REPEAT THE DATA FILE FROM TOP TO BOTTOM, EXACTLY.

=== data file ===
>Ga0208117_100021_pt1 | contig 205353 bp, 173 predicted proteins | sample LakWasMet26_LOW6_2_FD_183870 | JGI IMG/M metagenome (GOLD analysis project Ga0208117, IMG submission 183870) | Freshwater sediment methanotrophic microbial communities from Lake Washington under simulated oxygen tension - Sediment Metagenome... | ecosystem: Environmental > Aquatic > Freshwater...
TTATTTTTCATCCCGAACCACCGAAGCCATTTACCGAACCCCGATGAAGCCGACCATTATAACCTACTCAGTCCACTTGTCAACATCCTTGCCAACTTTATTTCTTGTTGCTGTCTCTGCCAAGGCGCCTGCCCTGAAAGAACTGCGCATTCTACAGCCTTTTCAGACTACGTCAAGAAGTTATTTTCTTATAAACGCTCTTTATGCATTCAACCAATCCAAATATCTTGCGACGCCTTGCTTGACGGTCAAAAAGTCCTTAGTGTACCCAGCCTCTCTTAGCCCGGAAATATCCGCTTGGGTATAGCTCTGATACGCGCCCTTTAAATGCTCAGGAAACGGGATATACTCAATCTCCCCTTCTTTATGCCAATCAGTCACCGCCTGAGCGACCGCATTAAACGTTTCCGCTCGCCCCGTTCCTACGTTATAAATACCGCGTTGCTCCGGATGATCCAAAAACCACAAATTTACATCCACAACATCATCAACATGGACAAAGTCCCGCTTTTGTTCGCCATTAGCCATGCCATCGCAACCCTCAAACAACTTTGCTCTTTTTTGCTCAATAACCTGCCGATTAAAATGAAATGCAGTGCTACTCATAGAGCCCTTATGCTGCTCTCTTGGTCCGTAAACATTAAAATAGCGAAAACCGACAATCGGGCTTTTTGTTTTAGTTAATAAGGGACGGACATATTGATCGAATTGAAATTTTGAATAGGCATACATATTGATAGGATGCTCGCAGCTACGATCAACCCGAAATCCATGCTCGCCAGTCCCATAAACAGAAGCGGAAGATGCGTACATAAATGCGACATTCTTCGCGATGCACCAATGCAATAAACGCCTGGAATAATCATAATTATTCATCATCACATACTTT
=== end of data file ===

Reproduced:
>Ga0208117_100021_pt1 | contig 205353 bp, 173 predicted proteins | sample LakWasMet26_LOW6_2_FD_183870 | JGI IMG/M metagenome (GOLD analysis project Ga0208117, IMG submission 183870) | Freshwater sediment methanotrophic microbial communities from Lake Washington under simulated oxygen tension - Sediment Metagenome... | ecosystem: Environmental > Aquatic > Freshwater...
TTATTTTTCATCCCGAACCACCGAAGCCATTTACCGAACCCCGATGAAGCCGACCATTATAACCTACTCAGTCCACTTGTCAACATCCTTGCCAACTTTATTTCTTGTTGCTGTCTCTGCCAAGGCGCCTGCCCTGAAAGAACTGCGCATTCTACAGCCTTTTCAGACTACGTCAAGAAGTTATTTTCTTATAAACGCTCTTTATGCATTCAACCAATCCAAATATCTTGCGACGCCTTGCTTGACGGTCAAAAAGTCCTTAGTGTACCCAGCCTCTCTTAGCCCGGAAATATCCGCTTGGGTATAGCTCTGATACGCGCCCTTTAAATGCTCAGGAAACGGGATATACTCAATCTCCCCTTCTTTATGCCAATCAGTCACCGCCTGAGCGACCGCATTAAACGTTTCCGCTCGCCCCGTTCCTACGTTATAAATACCGCGTTGCTCCGGATGATCCAAAAACCACAAATTTACATCCACAACATCATCAACATGGACAAAGTCCCGCTTTTGTTCGCCATTAGCCATGCCATCGCAACCCTCAAACAACTTTGCTCTTTTTTGCTCAATAACCTGCCGATTAAAATGAAATGCAGTGCTACTCATAGAGCCCTTATGCTGCTCTCTTGGTCCGTAAACATTAAAATAGCGAAAACCGACAATCGGGCTTTTTGTTTTAGTTAATAAGGGACGGACATATTGATCGAATTGAAATTTTGAATAGGCATACATATTGATAGGATGCTCGCAGCTACGATCAACCCGAAATCCATGCTCGCCAGTCCCATAAACAGAAGCGGAAGATGCGTACATAAATGCGACATTCTTCGCGATGCACCAATGCAATAAACGCCTGGAATAATCATAATTATTCATCATCACATACTTT